In 2006, the bigwigs at Honda decided to break into the pickup truck market with the Ridgeline. They ultimately succeeded in breeding a smaller full-size truck with an innovative and unique design based on unibody construction. Featuring such design ingenuity as a dual-action tailgate and a modest trunk found under the bed, the Ridgeline earned Motor Trend's Truck of the Year award in its debut year.
See also the main fact sheets for the Honda Ridgeline.
- Roomy interior
- Dual-action tailgate
- Tall bed
- Hidden trunk
- Short bed
- Unusual look
- No V8 option
- No passenger power seat
- Poor fuel economy
Performance and HandlingEdit
The engine found on all versions of the Ridgeline is a 3.5L 247hp V6, operated by a standard 5-speed automatic transmission and four wheel drive. It accelerates surprisingly well, and it's responsive even at higher speeds. Because it is built off a unibody design, it's more rigid overall than most conventional pickups, which, in conjunction with its all wheel independent suspension, helps in maintaining a tight, solid feel through turns and high speed. In addition, standard vehicle stability control and anti-lock brakes help to stabilize the ride even more.
The Ridgeline's towing capacity is 5000 lbs, which is less than many of its competitors but still sufficient for most domestic towing needs. While it can handle a bit of off-roading competently, heavy duty driving in rough terrain will likely be undesirable.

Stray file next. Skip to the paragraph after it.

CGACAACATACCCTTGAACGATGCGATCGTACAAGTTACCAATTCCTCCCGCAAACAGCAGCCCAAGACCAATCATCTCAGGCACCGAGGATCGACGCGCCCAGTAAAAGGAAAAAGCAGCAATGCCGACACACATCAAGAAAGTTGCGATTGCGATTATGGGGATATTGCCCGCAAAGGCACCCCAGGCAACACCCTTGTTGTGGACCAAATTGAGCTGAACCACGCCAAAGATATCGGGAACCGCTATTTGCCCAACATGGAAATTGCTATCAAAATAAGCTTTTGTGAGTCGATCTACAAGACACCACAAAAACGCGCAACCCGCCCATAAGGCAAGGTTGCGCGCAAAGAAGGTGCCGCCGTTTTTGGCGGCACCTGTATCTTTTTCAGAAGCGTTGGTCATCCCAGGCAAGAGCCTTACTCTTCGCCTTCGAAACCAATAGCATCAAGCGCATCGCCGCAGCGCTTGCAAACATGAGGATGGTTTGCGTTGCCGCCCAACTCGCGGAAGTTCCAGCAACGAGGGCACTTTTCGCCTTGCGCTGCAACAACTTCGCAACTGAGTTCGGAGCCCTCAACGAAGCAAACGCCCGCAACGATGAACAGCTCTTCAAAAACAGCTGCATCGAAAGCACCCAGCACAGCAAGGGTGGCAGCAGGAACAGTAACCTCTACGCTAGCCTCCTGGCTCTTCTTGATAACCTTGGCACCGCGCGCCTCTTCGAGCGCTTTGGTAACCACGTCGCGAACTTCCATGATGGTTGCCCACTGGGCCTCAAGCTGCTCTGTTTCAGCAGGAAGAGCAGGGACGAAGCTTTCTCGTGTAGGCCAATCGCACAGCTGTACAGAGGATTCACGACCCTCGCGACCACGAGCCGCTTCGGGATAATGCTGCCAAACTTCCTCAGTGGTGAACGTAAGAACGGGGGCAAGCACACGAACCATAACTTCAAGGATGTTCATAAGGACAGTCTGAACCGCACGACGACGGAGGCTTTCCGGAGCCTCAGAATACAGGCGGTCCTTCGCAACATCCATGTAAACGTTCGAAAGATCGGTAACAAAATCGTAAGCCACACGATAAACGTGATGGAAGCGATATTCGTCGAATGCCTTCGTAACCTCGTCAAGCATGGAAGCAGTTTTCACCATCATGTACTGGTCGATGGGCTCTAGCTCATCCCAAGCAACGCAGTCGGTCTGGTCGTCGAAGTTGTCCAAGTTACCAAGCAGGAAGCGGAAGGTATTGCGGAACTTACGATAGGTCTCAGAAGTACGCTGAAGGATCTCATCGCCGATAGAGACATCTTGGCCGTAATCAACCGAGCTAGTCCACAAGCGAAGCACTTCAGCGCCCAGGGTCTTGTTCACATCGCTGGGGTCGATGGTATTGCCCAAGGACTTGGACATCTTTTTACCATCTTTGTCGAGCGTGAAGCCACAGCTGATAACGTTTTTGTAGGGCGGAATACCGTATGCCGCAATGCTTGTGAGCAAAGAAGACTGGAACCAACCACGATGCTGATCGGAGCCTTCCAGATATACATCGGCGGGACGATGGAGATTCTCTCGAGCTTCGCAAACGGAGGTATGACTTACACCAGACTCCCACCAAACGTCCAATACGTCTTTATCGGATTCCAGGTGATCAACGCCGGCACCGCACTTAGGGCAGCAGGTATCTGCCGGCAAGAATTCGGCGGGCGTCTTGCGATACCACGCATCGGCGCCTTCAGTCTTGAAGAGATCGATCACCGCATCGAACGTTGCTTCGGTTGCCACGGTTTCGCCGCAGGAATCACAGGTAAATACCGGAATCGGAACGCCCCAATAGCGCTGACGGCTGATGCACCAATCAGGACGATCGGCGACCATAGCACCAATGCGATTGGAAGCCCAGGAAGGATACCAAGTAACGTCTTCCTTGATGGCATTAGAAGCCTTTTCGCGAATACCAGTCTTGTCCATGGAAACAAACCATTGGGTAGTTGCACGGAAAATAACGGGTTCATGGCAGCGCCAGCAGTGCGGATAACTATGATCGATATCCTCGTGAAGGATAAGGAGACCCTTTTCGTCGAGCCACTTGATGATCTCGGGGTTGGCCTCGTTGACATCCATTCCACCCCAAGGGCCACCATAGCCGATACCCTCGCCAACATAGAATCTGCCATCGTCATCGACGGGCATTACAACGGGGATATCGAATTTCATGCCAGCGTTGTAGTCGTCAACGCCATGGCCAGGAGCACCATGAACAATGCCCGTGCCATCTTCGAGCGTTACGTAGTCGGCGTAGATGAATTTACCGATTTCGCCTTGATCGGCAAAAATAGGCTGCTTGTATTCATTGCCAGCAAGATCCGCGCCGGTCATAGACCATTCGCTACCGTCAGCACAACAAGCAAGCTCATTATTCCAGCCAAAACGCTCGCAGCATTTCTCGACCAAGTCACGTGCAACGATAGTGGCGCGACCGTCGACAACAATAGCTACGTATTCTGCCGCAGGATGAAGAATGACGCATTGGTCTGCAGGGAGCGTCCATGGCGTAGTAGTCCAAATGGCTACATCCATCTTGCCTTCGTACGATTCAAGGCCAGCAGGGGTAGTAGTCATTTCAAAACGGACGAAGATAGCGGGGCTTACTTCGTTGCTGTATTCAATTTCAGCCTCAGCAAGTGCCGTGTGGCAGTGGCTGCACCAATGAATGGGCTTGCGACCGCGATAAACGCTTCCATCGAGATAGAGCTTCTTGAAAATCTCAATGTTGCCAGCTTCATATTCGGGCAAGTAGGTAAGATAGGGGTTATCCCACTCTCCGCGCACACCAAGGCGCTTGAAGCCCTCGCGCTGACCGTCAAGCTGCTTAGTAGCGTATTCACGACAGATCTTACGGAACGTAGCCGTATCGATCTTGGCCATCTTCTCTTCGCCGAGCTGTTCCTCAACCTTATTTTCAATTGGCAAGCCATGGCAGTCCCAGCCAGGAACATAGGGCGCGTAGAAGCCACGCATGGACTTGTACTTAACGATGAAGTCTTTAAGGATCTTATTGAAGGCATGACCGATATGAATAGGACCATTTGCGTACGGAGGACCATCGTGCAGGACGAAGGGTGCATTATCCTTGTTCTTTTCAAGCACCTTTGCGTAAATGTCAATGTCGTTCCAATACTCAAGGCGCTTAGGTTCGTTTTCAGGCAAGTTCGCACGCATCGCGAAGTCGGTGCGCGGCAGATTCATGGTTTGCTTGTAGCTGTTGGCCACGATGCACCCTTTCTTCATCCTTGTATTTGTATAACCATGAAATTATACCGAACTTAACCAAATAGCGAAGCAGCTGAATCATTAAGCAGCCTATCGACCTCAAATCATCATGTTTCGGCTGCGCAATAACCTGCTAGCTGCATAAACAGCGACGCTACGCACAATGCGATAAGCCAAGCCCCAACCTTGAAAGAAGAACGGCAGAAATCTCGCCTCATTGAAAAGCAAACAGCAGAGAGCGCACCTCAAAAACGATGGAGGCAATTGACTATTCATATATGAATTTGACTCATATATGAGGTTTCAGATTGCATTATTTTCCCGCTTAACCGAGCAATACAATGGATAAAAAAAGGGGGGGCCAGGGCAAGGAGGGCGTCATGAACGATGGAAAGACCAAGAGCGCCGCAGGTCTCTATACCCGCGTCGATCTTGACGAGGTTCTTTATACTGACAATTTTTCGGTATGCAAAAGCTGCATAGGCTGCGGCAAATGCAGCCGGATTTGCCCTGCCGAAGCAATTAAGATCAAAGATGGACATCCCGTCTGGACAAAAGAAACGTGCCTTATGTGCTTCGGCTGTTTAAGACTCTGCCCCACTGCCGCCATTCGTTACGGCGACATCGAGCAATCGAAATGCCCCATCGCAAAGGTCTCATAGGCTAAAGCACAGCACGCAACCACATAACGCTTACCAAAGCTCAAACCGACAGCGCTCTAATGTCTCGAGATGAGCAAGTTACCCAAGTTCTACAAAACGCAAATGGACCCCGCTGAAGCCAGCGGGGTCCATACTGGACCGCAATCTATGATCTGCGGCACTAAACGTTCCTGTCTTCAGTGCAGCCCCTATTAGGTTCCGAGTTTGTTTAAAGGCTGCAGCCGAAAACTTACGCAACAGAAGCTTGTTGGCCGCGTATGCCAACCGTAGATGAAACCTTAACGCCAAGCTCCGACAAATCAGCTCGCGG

As reported by FuelEconomy.gov, the Ridgeline gets 16mpg in the city and 21mpg on the highway. This is the same across all trim levels, as they are all equipped with the same engine and four wheel drive. Autos.com ranks the Ridgeline tied for 5th with the Dodge Ram 1500 in fuel efficiency for the Full-Size Truck category.
According to the NHTSA, the Ridgeline performed extremely well on safety tests. For all front- and side-impact tests conducted, the Ridgeline received a 5-star rating, and rollover tests earned it 4 of 5 stars. This placed it at the top of the Safety category for Full-Sized Trucks on Autos.com.
Most of the safety features are standard across all trim levels. These include front, side, and side curtain airbags with occupancy sensors; side impact door beams; anti-lock brakes (ABS) with electronic brake-force distribution (EBD); vehicle stability assist with traction control; and a tire pressure monitoring system.
Reliability and MaintenanceEdit
As the Ridgeline was all new for model year 2006, there is no information on its reliability as of yet. However, critics have praised this debut pickup from Honda highly, and with the company's excellent reputation, time should reveal that they've done just as well with this foray into the truck market as they have with their cars.
Interior and ComfortsEdit
The interior of the Ridgeline is generous with space, particularly up front. This is due, in part, to the fact that, althought its length is a relatively shorter but more maneuverable size, the width remains consistent with that of a full-size truck. This creates plenty of shoulder space for its passengers and allows for a more comfortable seating in the middle rear. Legroom, on the other hand, while plentiful for front passengers, is slightly limited in the rear, like most trucks with a second row.
Instrumentation is intuitive, for the most part. Guages are conveniently large and easy to read, as is the information display and optional navigation screen. Stereo controls lie flat against the center of the dashboard, which is positioned in such a way as to cause the slightest of reaches in order to access it. In addition, the center console between the front seats is large, making a good storage space for maps or miscellaneous items.